She should see a hepatologist (liver specialist) associated with a liver transplant center. They will be able to answer all your questions. A hepatologist associated with a liver transplant center are best equipped to diagnose and follow a patient like your mom. Her current doctor will provide a referral.
There can be liver masses that are harmless. I had 5 liver biopsies over the years prior to my cirrhosis diagnosis in Jan 2008 performed by a gastroenterologist. Even if it is a liver tumor it can be surgically removed under certain circumstances and leave the remaining liver intact.
If she does have HCC the type of hepatitis c is a secondary concern. To determine the genotype of hep c she will need a genotype blood test to determine her genotype.
Treatment for hep c had major changes a couple of years ago. The new medicines can cure the majority of people not previously treated. Treatment could be as simple as 1 pill a day for as few as 8 weeks. But which treatment and duration is determined by a number of factors.
But first it needs to be determined what is going in it's the masses then go forward from there.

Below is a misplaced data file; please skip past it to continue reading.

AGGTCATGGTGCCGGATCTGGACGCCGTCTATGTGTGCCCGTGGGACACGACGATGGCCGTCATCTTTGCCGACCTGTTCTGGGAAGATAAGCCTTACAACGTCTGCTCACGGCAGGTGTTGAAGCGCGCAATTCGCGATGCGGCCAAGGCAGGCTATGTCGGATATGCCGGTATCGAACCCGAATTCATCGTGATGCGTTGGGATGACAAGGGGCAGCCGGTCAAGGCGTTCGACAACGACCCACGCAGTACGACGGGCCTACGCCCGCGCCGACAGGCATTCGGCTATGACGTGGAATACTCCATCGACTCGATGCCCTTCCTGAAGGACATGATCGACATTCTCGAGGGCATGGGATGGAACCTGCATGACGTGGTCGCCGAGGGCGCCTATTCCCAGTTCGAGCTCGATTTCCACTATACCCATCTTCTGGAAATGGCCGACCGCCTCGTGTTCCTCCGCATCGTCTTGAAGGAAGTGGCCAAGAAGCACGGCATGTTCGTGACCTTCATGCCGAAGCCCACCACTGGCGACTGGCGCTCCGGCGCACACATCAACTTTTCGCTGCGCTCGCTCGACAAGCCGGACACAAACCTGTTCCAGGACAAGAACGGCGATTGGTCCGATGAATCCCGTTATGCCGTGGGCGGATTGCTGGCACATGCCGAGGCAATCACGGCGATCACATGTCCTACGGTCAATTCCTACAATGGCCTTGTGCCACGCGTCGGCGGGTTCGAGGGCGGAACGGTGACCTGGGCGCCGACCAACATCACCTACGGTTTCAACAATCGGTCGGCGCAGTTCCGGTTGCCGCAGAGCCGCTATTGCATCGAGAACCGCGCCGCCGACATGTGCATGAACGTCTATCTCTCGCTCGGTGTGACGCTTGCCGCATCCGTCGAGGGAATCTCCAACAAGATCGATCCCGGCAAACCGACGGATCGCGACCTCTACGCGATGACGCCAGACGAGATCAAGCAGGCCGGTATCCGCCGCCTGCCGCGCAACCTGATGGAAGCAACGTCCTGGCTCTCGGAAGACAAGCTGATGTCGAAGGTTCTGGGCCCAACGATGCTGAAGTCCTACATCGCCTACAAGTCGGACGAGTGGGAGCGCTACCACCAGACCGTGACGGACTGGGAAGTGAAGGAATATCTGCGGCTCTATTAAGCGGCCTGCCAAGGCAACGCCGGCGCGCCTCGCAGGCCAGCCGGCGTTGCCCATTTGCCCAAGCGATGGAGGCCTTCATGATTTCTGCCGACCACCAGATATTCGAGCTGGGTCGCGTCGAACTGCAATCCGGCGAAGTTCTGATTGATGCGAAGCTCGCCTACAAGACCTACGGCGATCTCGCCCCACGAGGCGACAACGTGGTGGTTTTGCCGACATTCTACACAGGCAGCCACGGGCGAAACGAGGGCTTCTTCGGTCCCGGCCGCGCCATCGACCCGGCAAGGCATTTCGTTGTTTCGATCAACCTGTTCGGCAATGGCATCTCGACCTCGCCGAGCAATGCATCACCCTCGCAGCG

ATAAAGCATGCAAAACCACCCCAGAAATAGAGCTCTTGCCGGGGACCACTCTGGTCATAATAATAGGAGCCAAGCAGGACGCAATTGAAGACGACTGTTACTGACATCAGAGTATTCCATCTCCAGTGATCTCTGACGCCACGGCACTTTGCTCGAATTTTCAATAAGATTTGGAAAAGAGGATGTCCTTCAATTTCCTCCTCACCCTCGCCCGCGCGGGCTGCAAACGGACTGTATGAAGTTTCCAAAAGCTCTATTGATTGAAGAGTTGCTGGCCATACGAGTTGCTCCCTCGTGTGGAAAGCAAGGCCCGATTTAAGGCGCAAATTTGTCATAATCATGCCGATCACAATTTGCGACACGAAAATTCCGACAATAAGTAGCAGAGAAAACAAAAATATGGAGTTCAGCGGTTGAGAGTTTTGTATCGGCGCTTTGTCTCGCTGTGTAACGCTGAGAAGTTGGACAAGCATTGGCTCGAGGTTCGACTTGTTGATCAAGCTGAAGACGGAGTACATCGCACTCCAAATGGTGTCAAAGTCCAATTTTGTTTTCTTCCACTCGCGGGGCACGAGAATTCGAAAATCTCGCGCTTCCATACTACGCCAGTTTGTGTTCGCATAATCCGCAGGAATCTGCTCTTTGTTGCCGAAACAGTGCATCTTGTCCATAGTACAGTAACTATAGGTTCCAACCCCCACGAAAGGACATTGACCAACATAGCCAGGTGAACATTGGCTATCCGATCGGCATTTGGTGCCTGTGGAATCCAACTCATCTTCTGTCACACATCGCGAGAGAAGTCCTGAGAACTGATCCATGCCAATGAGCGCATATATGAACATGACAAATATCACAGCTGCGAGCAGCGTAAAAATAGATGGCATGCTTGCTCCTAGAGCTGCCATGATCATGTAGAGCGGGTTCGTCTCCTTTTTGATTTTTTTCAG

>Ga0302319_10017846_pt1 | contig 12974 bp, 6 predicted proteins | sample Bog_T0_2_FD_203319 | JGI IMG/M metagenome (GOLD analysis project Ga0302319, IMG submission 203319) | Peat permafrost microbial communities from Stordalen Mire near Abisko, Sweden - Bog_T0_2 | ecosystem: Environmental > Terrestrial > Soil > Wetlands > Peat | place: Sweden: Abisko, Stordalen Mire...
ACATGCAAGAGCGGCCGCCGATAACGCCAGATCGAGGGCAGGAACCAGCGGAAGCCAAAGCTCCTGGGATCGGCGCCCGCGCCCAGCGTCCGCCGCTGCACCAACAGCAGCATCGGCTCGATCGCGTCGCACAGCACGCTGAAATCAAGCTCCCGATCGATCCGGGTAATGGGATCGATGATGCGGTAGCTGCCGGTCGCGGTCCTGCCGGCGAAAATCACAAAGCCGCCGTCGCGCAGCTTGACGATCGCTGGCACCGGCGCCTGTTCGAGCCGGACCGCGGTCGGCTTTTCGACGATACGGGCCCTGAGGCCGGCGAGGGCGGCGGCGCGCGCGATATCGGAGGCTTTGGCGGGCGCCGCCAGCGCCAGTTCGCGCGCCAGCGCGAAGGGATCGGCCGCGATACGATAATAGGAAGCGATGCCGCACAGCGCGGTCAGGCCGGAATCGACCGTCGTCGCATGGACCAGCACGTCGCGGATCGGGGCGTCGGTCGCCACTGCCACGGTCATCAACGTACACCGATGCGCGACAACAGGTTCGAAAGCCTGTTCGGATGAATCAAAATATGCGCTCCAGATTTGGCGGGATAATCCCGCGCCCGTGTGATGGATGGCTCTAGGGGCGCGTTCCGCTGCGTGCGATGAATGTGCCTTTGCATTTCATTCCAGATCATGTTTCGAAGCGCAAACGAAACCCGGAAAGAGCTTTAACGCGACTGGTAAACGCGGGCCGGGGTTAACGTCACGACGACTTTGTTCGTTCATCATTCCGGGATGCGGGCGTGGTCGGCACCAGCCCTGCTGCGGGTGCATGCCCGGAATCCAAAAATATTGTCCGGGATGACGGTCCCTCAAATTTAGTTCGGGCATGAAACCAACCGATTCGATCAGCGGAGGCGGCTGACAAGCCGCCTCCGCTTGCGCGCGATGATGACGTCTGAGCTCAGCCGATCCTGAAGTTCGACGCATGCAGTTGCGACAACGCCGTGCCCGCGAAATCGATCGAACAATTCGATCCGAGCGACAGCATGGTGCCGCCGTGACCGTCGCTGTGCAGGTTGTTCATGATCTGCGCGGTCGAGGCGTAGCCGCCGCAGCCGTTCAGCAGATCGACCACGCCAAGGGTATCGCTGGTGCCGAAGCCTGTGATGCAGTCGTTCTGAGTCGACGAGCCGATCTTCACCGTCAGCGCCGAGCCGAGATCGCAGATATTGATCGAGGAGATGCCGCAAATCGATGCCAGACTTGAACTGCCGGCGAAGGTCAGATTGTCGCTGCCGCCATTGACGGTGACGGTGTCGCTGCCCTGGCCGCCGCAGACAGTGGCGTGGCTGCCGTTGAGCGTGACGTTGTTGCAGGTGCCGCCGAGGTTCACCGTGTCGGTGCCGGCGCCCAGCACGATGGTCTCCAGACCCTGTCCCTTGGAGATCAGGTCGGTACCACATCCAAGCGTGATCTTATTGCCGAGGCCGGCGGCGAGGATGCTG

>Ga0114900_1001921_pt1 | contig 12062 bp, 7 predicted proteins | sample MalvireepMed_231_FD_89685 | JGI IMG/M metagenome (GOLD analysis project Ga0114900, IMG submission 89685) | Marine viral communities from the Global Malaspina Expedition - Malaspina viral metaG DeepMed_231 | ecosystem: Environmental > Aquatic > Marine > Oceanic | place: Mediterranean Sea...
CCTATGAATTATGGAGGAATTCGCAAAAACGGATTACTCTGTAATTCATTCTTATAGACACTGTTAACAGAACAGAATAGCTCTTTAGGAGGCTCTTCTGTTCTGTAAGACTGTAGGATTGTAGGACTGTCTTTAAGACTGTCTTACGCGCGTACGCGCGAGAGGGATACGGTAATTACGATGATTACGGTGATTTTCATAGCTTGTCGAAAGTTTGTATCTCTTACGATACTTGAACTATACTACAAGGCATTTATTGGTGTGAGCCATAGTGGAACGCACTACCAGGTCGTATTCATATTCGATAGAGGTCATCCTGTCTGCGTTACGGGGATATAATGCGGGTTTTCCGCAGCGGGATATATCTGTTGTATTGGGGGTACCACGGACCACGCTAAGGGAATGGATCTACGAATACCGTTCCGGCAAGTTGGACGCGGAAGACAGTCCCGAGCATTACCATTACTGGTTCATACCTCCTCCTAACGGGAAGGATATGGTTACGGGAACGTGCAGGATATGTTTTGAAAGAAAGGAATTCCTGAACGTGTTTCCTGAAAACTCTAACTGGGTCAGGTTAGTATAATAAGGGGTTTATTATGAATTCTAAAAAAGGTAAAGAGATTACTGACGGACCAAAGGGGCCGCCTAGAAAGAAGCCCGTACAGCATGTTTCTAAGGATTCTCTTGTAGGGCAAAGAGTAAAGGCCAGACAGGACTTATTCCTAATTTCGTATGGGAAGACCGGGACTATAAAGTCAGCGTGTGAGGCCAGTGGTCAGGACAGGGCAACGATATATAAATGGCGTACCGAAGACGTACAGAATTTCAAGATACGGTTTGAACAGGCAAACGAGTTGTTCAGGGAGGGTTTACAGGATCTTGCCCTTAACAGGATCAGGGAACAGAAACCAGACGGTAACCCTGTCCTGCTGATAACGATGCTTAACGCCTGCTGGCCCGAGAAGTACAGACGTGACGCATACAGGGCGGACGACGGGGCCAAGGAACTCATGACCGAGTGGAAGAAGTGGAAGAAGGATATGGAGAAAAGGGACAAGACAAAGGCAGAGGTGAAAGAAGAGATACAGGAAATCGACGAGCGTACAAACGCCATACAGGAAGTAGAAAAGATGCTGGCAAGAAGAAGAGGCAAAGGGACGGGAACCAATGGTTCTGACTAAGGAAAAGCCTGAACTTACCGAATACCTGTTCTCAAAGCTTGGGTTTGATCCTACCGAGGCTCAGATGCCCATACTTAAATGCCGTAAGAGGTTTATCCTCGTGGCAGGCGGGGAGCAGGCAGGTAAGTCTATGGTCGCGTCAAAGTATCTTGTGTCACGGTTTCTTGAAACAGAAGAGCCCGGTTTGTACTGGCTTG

There is a lot of good general information about cirrhosis and liver cancer. Try the Mayo Clinic web site also the VA has some good information in layman terms
Best of luck to you both.
flyinlynn has given a good response, Karigra. Basically, you need to find a hepatologist in a liver transplant center, or else a hepatologist who treats HCC.
Your mother can have two samples taken in the same biopsy: a sample of the tumor and a sample of the non-tumor liver tissue to deterrmine the degree off HCV damage. These should be done soon.
If you were in the counry I live in (Argentina), I would recommend you send your mother to the head of liver oncology at the German Hospital. Since you don't live here, you need to find someone in a similar capacity.
Your mother's life can perhaps be saved, but that depemds on her receiving the proper attention at the proper time. If the tumor is not malignant or not too advanced, it can be removed. Her HCV can be cured with the new drugs. But all this must be properly diagnosed and coordinated by the right people. It's up to you to find them.
As it turns out, the liver tumor was the type of cell found in metastatic cancer which isn't unusual, generally speaking, but unusual because she's had Hep C for 15+ years. There is no cirrhosis. Next step is a PET scan to see where the cancer is originating or has spread.